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Kerala Hip-Hop Group Street Academics Forced Off Stage at Bengaluru Venue

The crew were on the same bill as Mumbai’s Swadesi, producer Bandish Projekt and more at Foxtrot Gastropub

Anurag Tagat Jul 15, 2019

Kerala hip-hop group Street Academics. Photo: Down Trodden

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In the midst of all the noise pollution complaints and resident associations filing public interest litigations against pubs in Bengaluru, there’s a different (albeit longer-running) problem that music venues, artists and promoters came face to face with at Foxtrot Gastropub on July 13th.

Malayalam hip-hop crew Street Academics – one of the best known from Kerala, who released their new album Loop last month – were performing at the EP launch for Mumbai’s Swadesi crew and producer Bandish Projekt. Also on the bill were Chennai/Vellore duo Arshaq Malik and 47K, plus Bengaluru-based rapper HanuMankind.

Mumbai-based artist and event company 4/4 Experiences said on social media that their tour representative Prasad Iyer was asked by Foxtrot’s floor manager to request Street Academics to “sing songs written in a different language as a small group of customers had an issue with the language the songs were written in.” The post goes on to say that the manager “threatened to cut the sound and stop the show.”

The group of customers who had made the demand, meanwhile, “came to Prasad and asked him to stop playing Malayalam songs as this was Bangalore, and only Kannada music should be played at the venue.” During this escalated situation, the venue cut short the Street Academics’ set.

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In the hip-hop crew’s own social media statement, they said their mics were cut. “According to the management, people were not vibing to our set and they cut our set short amidst rising tension in the crowd. This is far from true since there were plenty of people having a real good time, and mind you, they weren’t all Malayalees.”  The post adds: “Hatred towards a language or rather people who speak that language is all too familiar to us, and this is not the first time that this has happened.”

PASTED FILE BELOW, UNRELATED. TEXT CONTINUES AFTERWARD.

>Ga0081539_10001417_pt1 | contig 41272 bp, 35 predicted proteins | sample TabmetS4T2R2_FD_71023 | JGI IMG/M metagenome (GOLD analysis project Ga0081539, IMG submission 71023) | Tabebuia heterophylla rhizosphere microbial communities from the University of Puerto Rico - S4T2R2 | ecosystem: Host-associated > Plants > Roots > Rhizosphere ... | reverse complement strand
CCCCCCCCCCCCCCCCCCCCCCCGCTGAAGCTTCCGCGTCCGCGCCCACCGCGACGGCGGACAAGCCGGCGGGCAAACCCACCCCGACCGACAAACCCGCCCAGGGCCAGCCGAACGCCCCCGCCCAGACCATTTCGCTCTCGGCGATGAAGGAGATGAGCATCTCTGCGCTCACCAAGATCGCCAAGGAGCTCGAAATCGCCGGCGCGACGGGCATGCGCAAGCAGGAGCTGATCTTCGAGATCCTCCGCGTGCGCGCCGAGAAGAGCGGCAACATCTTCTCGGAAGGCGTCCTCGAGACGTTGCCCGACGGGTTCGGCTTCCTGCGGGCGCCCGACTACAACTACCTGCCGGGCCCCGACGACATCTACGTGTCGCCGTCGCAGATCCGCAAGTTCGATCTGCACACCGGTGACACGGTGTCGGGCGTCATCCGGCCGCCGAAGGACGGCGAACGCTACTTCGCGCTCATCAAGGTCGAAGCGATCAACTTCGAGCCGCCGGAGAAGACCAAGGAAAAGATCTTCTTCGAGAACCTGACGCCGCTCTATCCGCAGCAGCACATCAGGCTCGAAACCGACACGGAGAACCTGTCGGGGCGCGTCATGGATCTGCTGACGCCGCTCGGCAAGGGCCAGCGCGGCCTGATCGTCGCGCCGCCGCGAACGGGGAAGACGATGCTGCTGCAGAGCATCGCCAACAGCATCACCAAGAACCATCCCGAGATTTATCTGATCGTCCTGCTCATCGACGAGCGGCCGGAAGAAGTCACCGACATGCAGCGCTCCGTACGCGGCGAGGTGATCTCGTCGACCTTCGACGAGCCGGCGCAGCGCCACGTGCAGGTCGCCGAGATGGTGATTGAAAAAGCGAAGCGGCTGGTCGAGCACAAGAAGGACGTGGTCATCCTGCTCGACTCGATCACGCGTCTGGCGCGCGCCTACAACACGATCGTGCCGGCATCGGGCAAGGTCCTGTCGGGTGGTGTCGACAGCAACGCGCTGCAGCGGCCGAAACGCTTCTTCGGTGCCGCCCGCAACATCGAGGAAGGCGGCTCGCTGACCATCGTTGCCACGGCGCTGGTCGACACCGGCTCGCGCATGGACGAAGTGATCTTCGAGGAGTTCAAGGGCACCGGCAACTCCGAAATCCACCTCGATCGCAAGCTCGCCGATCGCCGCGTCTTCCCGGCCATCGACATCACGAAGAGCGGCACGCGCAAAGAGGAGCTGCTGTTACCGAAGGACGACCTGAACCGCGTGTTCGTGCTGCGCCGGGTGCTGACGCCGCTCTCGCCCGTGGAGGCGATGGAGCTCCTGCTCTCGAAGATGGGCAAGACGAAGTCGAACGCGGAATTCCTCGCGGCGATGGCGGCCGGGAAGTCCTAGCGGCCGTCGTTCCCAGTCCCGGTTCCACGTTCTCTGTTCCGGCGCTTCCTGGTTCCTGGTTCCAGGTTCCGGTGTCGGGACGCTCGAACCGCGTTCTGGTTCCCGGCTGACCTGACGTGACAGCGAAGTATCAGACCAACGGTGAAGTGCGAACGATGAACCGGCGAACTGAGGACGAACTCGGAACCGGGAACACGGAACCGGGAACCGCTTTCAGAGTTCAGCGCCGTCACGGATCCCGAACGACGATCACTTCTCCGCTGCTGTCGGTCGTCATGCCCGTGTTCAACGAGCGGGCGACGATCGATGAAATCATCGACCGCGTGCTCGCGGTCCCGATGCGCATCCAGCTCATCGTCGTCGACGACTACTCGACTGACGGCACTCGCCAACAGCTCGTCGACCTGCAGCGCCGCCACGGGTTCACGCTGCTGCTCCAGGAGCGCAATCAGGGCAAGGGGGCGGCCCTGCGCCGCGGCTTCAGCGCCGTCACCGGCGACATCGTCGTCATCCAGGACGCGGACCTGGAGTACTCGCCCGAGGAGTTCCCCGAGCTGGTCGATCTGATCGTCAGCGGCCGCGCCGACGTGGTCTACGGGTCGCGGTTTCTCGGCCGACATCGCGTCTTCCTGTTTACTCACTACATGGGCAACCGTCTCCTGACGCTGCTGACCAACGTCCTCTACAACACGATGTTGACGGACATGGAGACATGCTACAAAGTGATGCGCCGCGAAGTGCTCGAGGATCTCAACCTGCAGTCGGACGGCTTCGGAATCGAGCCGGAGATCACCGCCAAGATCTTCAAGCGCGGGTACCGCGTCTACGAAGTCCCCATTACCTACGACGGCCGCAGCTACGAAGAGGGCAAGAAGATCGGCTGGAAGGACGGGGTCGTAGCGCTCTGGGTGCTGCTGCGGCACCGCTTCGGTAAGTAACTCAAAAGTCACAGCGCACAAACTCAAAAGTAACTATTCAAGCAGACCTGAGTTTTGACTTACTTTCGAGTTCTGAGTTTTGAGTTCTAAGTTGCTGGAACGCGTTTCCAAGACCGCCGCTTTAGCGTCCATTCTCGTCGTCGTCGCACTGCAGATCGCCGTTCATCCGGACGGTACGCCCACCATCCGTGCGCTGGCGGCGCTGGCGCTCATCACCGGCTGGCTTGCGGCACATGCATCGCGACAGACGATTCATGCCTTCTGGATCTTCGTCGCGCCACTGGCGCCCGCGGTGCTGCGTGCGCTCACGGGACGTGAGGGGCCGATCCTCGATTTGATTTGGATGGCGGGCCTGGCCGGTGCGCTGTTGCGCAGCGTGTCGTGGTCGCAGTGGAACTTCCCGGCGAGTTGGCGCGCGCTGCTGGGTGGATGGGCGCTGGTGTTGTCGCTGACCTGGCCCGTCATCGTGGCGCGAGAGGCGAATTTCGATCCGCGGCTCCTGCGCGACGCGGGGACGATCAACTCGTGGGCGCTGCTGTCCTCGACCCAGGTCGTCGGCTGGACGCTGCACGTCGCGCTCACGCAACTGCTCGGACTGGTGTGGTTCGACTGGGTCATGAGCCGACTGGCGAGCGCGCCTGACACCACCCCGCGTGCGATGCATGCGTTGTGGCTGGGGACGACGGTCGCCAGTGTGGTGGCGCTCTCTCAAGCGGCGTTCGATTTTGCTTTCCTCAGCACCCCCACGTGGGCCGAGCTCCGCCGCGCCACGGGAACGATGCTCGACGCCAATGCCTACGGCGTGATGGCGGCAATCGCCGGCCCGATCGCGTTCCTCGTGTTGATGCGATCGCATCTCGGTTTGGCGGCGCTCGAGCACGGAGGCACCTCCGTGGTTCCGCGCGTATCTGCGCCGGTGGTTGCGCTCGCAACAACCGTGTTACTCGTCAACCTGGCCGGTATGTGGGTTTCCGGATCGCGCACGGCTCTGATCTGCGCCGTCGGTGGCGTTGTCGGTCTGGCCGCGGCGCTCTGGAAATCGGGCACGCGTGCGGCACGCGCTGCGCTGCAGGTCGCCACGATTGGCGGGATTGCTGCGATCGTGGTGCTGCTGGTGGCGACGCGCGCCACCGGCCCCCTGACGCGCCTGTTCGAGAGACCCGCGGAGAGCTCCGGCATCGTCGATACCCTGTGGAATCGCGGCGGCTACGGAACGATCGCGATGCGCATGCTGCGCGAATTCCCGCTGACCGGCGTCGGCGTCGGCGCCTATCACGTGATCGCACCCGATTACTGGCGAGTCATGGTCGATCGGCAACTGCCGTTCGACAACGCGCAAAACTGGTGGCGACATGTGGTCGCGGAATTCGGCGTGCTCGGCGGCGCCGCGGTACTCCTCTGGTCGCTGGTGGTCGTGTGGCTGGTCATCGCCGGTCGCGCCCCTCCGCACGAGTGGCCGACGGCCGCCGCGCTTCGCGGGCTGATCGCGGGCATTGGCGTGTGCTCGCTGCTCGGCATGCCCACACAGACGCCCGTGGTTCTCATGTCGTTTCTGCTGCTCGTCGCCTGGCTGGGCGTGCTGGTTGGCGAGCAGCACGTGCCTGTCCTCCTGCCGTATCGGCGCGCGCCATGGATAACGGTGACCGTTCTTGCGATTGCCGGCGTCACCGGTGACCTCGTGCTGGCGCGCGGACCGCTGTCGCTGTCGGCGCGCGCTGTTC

While Foxtrot – and its separate branch Foxtrot – House of Subculture – has hosted several independent artists since last year, this incident highlights the venue’s refusal to stand by the music it claims to support. In their statement posted yesterday evening, Foxtrot’s team said that the incident stemmed from “some guests [who] responded in an unexpected manner.”

The statement adds: “We respect the artists and their work and have programmed multi-lingual acts ever since we ventured in to live performances; however to de-escalate the issue, safeguard our guests, artists and staff and to avoid a security lapse, we took necessary decisions to pause the show briefly. We officially apologize to Street Academics, 4/4 Experiences and Azadi Records for the unfortunate experience and would like to reinstate that we are all for great music, but need to take certain calls to ensure people’s safety. We were only de-escalating the situation, and always do stand by the artist community and music of all kind.”

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The idea of linguistic jingoism and regionalism, whether it’s at a hip-hop club gig or in a street-side conversation, has no place in a city perceived to be as diverse as Bengaluru. In addition to logistical and financial hurdles in booking independent artists, do promoters and venues now have to take into account so-called cultural sensitivities too?

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